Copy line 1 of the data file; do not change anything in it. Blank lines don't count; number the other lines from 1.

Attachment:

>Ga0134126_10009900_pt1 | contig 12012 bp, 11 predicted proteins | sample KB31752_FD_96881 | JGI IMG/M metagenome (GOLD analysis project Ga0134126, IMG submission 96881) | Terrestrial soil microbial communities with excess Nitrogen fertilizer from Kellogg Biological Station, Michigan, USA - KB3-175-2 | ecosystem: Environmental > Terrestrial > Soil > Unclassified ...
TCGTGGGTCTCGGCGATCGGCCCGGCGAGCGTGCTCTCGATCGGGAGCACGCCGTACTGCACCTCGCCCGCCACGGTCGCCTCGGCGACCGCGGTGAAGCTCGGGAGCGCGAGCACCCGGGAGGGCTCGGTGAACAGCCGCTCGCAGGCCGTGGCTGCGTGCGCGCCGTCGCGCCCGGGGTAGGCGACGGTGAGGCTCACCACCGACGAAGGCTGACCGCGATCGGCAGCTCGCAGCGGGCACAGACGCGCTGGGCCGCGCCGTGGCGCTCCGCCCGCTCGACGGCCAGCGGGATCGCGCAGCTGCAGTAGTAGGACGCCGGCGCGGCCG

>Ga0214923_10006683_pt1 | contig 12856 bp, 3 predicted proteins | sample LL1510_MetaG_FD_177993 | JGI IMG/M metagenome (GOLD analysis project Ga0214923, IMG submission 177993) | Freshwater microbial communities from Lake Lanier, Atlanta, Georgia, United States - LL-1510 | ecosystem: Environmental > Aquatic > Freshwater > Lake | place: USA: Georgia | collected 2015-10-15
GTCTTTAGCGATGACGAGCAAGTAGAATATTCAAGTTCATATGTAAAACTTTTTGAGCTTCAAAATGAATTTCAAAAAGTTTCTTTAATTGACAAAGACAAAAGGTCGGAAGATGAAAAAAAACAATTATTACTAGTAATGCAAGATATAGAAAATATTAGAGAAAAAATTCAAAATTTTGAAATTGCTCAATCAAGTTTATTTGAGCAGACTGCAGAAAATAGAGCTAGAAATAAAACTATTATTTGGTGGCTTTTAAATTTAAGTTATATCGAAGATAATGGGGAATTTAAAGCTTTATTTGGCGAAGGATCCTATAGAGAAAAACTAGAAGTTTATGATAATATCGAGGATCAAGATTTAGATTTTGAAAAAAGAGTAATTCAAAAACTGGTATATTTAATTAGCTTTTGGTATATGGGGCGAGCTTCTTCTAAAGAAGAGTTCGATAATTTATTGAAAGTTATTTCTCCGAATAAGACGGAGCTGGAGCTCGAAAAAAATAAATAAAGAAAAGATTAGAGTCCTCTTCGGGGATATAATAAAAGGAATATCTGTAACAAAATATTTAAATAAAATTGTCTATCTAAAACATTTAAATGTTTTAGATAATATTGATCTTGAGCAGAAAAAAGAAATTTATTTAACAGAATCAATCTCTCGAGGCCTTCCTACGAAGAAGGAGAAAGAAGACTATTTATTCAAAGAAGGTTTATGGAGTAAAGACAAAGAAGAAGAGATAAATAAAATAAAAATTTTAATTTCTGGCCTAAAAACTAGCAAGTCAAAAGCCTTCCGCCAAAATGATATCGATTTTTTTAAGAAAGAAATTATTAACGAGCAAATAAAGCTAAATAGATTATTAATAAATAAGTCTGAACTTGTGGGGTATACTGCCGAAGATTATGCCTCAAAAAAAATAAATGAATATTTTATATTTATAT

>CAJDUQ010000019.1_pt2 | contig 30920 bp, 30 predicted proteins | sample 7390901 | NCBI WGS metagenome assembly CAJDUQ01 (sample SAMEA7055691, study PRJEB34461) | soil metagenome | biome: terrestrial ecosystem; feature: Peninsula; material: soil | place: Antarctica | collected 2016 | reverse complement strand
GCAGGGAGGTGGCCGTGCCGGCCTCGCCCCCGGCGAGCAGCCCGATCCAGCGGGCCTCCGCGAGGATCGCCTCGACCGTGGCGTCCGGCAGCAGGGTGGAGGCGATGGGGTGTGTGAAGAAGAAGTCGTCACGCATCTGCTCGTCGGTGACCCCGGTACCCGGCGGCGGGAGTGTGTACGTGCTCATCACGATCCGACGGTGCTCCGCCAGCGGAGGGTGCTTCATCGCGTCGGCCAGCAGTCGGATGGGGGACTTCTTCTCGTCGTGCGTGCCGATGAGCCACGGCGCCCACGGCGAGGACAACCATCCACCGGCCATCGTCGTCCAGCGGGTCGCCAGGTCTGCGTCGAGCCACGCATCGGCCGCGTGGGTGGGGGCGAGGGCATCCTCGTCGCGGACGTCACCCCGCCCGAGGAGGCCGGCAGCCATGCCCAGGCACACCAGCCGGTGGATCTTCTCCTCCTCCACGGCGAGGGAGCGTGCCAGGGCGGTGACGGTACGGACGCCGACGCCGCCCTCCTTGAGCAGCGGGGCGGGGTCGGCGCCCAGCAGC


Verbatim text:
>Ga0134126_10009900_pt1 | contig 12012 bp, 11 predicted proteins | sample KB31752_FD_96881 | JGI IMG/M metagenome (GOLD analysis project Ga0134126, IMG submission 96881) | Terrestrial soil microbial communities with excess Nitrogen fertilizer from Kellogg Biological Station, Michigan, USA - KB3-175-2 | ecosystem: Environmental > Terrestrial > Soil > Unclassified ...